However, September 2014 is anything but joyous for the grieving family of Elisha Henson.  The beautiful young HIV+ Texas mother, who would have turned 31 years old this Friday, was brutally murdered this spring because of her HIV status.  Instead of celebrating with their mother this weekend, her young sons and her family are mourning her loss.  Elisha was killed because of irrational fears and stigma surrounding HIV; the man who murdered her had virtually NO chance of contracting HIV from her and had NO right to end her life.

Today, her killer and his accomplice have been indicted for Elisha's murder in Angelina County.  As things progress in this case, I am calling upon you pleading for your help.  Please do not let Elisha's death be in vain.  I implore you to stand with us.  We demand #JusticeForElisha.  The family deserves answers and they deserve to see that justice is served.  With our voices, we can let them know that we care.  There are some advocacy tools that have been created to help anyone who is willing to take a few moments to help; they are available here on this post on the Positive Women's Network-USA (PWN-USA) website and I'll also link them at the end of this.  Inside the link are several ways to help advocate; the most pressing one right now would be for you to download the Letters to the District Attorney, modify them as needed, and please send.

Why do we need to send letters to the DA when we don't live in that county, you ask?  Because we NEED to show that there are MANY people around the nation watching to make sure this case is handled fairly.  We need to stand in solidarity with Elisha's family in her memory and in the memory of the many positive women living with HIV who have experienced intimate partner violence (more than 50%) in the US alone.  Such stats are unacceptable; even one woman is one too many.  If we are silent, we are indirectly condoning the continuance of violence.

If we speak out, we can help make sure that there is appropriate attention paid to the facts of this case in hopes of making sure that due process occurs.  In the real world, we have all seen that there are many times in which "sympathy" comes into play, increasing the likelihood that charges are reduced and/or "slap on the wrist" plea-bargains are offered.  This happened just yesterday in the case of Kelli Stapleton (a Michigan mother who tried to kill her autistic daughter Issy), whose "attempted murder" charges were reduced to "first degree child abuse."  All over the media, articles, op-eds, and blogs reiterated that it was "understandable" how she was "driven" to such a violent act out of "desperation," and portrayed teenage daughter Issy as a violent, out of control monster whose "loving" mother had endured more than she could take. It's not too much of a stretch of the imagination to assume that there could be people who sympathize with Elisha's killer as well for his unfounded fears of "catching" HIV even though it was virtually impossible.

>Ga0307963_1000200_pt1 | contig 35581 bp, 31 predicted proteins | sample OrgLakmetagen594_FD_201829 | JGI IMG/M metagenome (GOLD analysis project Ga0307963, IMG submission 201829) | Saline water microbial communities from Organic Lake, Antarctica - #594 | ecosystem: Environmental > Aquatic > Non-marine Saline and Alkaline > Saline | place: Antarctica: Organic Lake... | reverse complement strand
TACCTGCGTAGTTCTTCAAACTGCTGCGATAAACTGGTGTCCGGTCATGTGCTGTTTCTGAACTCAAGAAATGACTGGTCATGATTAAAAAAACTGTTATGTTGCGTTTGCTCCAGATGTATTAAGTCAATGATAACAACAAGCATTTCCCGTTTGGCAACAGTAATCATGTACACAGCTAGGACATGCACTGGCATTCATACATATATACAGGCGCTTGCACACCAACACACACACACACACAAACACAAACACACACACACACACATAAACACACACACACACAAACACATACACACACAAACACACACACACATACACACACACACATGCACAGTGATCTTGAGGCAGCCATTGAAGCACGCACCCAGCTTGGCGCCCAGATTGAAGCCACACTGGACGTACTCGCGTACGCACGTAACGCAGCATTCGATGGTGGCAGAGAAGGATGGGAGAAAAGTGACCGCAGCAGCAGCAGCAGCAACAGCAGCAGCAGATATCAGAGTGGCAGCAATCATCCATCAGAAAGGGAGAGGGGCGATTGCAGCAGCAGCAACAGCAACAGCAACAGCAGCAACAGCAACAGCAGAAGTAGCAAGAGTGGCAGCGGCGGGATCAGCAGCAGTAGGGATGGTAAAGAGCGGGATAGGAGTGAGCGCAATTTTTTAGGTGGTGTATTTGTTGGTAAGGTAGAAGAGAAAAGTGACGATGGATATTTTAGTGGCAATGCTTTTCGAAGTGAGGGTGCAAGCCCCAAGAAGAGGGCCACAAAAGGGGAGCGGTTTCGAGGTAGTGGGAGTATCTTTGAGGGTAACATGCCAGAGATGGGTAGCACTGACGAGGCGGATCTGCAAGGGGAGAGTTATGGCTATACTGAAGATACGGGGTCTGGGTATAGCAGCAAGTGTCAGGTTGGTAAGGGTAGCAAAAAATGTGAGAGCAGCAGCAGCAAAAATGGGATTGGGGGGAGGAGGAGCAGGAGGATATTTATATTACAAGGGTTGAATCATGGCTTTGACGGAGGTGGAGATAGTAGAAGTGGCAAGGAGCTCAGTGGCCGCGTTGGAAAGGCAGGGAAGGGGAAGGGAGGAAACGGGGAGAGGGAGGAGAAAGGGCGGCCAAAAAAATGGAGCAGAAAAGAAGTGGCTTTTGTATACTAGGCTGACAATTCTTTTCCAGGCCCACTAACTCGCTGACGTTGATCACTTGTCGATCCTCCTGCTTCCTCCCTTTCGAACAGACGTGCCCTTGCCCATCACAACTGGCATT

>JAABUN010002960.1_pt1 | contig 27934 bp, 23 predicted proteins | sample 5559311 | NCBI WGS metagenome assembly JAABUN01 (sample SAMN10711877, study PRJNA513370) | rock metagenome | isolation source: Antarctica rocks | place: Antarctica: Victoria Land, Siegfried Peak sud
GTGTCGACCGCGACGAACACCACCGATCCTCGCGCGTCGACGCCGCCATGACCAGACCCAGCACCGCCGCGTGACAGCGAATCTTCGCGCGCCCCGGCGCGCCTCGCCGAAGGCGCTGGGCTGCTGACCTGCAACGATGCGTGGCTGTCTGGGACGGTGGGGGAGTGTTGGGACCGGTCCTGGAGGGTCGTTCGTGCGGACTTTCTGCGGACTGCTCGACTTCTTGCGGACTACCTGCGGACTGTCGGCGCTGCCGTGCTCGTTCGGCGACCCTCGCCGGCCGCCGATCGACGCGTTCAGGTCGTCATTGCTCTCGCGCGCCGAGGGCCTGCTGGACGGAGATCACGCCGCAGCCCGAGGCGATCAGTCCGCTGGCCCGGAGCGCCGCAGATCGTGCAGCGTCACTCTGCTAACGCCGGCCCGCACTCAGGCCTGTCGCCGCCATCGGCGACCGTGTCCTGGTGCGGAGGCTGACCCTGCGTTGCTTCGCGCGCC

There is another important way that you can help also, in addition to sending letters.  PWN-USA will host the first ever National Day of Action to End Violence Against Women with HIV, which has been inspired in part by Elisha's unnecessary murder and that of Cicely Bolden, another young HIV+ Texas mother who was similarly murdered two years before.  The day of action will occur on October 23, 2014, coinciding with National Domestic Violence Awareness Month.  PWN-USA is hosting a planning call for the Day of Action this Thursday on the day before what would have been Elisha's 31st birthday.  You can join the call to find out how to lead an event in your area.

Finally, the July PWN-USA link also provides other ways you can show support, such as sending supportive online messages to Elisha's family and/or kind letters to the family, and a sample letter for reporters whom have been respectful in covering this case, such as Jessica Cooley (, a local reporter whom has written several articles about Elisha's murder since the spring.

Thank you for your support.  Together, we can help stop the cycle of violence and can work to obtain #JusticeForElisha.

Click here for the July 2014 post containing information and advocacy tools related to the murder
Click here for PWN-USA's Sept 2014 post on the Day of Action